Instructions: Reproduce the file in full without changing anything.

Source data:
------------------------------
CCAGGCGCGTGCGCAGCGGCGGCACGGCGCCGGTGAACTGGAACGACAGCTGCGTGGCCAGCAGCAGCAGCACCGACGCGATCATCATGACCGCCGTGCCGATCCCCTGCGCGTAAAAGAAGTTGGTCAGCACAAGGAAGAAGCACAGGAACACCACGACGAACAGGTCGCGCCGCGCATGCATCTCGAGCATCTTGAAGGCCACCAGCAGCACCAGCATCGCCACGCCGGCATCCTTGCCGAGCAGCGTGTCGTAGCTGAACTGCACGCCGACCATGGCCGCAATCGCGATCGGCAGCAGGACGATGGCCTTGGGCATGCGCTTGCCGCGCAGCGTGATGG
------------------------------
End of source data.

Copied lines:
CCAGGCGCGTGCGCAGCGGCGGCACGGCGCCGGTGAACTGGAACGACAGCTGCGTGGCCAGCAGCAGCAGCACCGACGCGATCATCATGACCGCCGTGCCGATCCCCTGCGCGTAAAAGAAGTTGGTCAGCACAAGGAAGAAGCACAGGAACACCACGACGAACAGGTCGCGCCGCGCATGCATCTCGAGCATCTTGAAGGCCACCAGCAGCACCAGCATCGCCACGCCGGCATCCTTGCCGAGCAGCGTGTCGTAGCTGAACTGCACGCCGACCATGGCCGCAATCGCGATCGGCAGCAGGACGATGGCCTTGGGCATGCGCTTGCCGCGCAGCGTGATGG